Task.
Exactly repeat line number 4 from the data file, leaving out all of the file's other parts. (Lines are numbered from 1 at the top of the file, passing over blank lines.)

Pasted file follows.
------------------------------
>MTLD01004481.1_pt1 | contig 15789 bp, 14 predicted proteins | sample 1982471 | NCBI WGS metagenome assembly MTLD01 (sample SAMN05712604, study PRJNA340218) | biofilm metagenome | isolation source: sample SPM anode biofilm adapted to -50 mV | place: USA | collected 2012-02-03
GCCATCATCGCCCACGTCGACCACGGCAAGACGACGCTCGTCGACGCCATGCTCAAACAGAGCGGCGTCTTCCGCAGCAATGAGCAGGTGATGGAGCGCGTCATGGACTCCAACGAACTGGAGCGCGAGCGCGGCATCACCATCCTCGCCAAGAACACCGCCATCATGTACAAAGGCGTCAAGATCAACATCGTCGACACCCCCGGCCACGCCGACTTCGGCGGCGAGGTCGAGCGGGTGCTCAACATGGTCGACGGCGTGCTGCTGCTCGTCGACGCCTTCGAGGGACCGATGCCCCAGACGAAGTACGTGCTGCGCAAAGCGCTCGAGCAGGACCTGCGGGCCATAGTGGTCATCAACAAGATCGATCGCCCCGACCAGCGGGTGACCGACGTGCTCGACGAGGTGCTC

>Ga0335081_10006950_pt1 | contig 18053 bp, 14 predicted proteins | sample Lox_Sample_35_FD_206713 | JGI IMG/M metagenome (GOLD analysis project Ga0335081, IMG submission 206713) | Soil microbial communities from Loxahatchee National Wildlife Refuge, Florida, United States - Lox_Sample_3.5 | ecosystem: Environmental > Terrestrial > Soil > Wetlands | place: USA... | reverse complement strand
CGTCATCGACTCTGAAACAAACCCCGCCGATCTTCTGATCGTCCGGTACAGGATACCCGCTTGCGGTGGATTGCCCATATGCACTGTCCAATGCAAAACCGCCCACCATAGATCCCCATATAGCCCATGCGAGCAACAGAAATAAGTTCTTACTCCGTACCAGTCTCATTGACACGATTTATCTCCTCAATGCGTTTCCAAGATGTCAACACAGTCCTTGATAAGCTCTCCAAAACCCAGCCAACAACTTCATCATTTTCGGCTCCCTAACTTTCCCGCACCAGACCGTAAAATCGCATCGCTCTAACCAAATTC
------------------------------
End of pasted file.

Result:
CGTCATCGACTCTGAAACAAACCCCGCCGATCTTCTGATCGTCCGGTACAGGATACCCGCTTGCGGTGGATTGCCCATATGCACTGTCCAATGCAAAACCGCCCACCATAGATCCCCATATAGCCCATGCGAGCAACAGAAATAAGTTCTTACTCCGTACCAGTCTCATTGACACGATTTATCTCCTCAATGCGTTTCCAAGATGTCAACACAGTCCTTGATAAGCTCTCCAAAACCCAGCCAACAACTTCATCATTTTCGGCTCCCTAACTTTCCCGCACCAGACCGTAAAATCGCATCGCTCTAACCAAATTC